"This is an easy-to-read, interesting book encouraging students to take up the challenge of marrying their beliefs in God with the commitments to academics. . . . My favorite question the book asks is, 'Does God care about academics,' and the book builds on that question, seeking to help the reader develop a level of academic study that relies on the truth of God as well as adopting the principles of God."--Tim Baker, Journal of Student Ministries

"The authors use key examples from Scripture and pop culture to insightfully maintain the 'outrageous' idea that students can use their studies to better connect with God. In addition to these practical insights, Donald Opitz and Derek Melleby offer sound ideas on developing a present-future worldview founded in 'His Story.' Their language is both humorous and unassuming, painting clear guidelines for the seasoned Christian as well as the unfamiliar seeker. Each chapter ends with interactive questions and suggestions for further reading to continue the journey. A great gift to college-bound senior or those already pursuing their degrees, the authors have presented a solid and relevant guide useful on both the Christian and secular campus."--Tony Miles, YouthWorker Journal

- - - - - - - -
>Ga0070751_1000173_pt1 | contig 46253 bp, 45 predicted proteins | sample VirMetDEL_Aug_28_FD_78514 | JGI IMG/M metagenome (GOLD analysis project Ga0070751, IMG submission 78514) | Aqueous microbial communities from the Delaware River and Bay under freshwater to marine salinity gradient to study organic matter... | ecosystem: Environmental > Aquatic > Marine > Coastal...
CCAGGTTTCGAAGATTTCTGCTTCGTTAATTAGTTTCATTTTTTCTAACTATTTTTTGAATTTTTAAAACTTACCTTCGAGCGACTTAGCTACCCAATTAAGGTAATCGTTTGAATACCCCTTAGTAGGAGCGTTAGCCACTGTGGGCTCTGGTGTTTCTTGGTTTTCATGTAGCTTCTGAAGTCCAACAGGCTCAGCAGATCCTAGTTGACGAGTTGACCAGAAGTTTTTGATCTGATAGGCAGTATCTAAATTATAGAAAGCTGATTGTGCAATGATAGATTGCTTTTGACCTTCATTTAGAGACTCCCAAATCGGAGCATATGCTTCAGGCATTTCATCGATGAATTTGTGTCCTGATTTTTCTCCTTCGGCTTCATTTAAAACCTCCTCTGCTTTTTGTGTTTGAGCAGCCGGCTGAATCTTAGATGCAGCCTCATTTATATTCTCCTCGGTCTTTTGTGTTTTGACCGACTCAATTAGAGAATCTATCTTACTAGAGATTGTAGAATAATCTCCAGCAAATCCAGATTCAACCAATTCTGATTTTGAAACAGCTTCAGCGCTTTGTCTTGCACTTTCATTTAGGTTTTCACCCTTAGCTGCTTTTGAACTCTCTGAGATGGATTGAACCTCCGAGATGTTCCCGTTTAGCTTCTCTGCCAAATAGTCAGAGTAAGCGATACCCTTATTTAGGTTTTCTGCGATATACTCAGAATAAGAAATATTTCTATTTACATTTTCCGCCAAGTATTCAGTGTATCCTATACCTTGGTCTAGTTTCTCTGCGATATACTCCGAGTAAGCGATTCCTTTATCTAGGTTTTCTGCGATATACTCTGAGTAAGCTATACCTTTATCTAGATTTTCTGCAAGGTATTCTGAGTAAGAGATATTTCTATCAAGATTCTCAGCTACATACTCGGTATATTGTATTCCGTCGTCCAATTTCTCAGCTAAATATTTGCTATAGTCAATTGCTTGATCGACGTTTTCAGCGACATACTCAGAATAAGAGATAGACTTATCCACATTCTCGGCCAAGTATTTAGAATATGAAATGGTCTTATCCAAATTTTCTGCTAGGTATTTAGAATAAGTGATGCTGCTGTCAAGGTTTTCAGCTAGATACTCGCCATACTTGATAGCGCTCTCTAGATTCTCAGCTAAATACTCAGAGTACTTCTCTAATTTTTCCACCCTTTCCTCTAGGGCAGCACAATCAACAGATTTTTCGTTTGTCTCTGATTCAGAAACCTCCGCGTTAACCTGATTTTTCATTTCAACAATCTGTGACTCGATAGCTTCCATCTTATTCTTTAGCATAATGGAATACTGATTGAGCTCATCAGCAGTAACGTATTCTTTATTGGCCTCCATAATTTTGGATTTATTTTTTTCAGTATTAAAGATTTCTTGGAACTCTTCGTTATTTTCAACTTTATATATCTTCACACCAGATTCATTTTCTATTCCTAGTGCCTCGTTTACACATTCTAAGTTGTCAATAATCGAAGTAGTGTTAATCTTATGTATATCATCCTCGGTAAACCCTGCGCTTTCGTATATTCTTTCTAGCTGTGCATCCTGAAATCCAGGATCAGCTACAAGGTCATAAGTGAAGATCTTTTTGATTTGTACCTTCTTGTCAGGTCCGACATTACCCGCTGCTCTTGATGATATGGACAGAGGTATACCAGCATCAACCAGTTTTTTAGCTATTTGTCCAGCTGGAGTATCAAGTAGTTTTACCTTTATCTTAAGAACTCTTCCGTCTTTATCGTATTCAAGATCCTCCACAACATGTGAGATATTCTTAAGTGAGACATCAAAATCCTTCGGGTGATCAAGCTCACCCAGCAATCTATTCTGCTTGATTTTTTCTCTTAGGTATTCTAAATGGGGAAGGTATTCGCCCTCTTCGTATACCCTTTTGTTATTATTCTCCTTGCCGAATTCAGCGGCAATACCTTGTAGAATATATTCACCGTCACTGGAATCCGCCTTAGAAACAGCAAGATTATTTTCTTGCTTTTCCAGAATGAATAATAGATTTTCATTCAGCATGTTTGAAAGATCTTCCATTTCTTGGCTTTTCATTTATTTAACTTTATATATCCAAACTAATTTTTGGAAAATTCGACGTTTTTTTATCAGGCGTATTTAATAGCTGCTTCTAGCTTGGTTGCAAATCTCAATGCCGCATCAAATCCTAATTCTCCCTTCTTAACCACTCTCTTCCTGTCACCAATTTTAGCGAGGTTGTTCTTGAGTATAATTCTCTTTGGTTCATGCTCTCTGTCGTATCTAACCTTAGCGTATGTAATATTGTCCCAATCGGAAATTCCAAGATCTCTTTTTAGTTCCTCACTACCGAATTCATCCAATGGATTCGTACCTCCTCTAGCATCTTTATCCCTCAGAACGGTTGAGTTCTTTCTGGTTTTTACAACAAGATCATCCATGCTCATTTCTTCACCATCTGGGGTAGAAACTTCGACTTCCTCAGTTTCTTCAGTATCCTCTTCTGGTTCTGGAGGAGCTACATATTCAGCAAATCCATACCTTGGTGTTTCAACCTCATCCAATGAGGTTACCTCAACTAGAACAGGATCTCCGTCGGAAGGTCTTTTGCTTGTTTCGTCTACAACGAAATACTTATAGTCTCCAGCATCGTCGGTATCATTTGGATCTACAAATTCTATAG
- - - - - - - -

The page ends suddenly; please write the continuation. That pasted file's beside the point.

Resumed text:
"By all means read this and give it to your teenagers, especially those headed for a college or university. . . . I appreciate the way the authors frequently reminded us throughout the book that knowing also involves doing. . . . I also appreciate their emphasis that knowing is also relational--good perspective on Christian epistemology. . . . Buy this book! Read it and discuss it! Give a copy to any teachers, preachers, professors, and students."
--Equip to Disciple